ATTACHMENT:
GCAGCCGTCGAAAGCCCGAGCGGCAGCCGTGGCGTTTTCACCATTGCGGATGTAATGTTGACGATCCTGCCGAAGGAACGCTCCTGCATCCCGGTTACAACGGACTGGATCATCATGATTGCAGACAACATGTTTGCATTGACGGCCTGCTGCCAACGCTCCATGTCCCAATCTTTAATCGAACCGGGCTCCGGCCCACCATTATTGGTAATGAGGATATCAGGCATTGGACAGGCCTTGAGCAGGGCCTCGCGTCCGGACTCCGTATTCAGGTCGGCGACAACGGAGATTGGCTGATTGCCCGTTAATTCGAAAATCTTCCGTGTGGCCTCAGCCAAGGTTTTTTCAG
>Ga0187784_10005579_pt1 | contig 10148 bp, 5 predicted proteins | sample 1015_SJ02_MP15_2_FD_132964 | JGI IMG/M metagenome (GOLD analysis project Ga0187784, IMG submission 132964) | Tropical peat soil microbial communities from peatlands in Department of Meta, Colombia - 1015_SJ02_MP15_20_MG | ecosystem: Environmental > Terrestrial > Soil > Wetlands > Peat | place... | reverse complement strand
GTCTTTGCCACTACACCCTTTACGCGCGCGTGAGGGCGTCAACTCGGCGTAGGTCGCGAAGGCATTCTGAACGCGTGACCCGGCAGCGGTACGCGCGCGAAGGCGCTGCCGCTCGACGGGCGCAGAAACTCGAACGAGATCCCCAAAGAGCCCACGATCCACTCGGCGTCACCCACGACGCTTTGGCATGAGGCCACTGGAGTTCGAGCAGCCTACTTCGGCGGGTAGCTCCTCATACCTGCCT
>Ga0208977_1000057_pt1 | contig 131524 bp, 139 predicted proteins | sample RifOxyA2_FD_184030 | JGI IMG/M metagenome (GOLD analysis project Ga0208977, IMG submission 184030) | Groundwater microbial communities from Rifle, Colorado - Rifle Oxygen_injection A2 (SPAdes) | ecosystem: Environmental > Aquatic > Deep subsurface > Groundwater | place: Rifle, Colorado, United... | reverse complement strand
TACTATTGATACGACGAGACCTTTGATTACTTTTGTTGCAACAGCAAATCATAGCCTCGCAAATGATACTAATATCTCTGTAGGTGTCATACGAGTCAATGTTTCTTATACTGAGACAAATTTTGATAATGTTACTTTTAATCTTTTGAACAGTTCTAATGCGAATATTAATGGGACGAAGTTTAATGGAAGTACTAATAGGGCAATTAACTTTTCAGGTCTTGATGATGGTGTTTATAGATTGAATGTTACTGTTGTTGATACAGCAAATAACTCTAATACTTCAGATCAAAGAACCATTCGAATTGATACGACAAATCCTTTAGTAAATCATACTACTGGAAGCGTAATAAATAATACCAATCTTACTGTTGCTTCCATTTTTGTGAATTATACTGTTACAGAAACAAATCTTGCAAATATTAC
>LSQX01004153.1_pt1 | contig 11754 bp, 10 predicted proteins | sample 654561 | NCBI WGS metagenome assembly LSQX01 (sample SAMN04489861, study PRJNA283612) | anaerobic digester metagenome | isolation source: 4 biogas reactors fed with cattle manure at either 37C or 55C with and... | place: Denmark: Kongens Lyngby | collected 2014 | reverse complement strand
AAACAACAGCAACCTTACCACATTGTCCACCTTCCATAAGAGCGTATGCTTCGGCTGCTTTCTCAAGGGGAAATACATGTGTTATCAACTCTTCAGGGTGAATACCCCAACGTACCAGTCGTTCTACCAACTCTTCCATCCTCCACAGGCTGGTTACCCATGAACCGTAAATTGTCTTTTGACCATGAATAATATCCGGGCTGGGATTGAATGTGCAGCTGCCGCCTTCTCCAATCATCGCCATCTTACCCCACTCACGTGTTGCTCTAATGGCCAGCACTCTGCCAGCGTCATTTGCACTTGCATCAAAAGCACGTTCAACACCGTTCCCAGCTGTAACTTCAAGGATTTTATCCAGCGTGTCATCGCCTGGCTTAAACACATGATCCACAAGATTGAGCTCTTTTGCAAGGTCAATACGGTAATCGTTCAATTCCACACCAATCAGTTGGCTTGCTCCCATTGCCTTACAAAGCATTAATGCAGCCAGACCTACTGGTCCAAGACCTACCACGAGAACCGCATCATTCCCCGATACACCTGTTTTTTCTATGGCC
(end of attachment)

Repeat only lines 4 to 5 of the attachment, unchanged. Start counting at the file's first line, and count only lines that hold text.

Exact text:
>Ga0208977_1000057_pt1 | contig 131524 bp, 139 predicted proteins | sample RifOxyA2_FD_184030 | JGI IMG/M metagenome (GOLD analysis project Ga0208977, IMG submission 184030) | Groundwater microbial communities from Rifle, Colorado - Rifle Oxygen_injection A2 (SPAdes) | ecosystem: Environmental > Aquatic > Deep subsurface > Groundwater | place: Rifle, Colorado, United... | reverse complement strand
TACTATTGATACGACGAGACCTTTGATTACTTTTGTTGCAACAGCAAATCATAGCCTCGCAAATGATACTAATATCTCTGTAGGTGTCATACGAGTCAATGTTTCTTATACTGAGACAAATTTTGATAATGTTACTTTTAATCTTTTGAACAGTTCTAATGCGAATATTAATGGGACGAAGTTTAATGGAAGTACTAATAGGGCAATTAACTTTTCAGGTCTTGATGATGGTGTTTATAGATTGAATGTTACTGTTGTTGATACAGCAAATAACTCTAATACTTCAGATCAAAGAACCATTCGAATTGATACGACAAATCCTTTAGTAAATCATACTACTGGAAGCGTAATAAATAATACCAATCTTACTGTTGCTTCCATTTTTGTGAATTATACTGTTACAGAAACAAATCTTGCAAATATTAC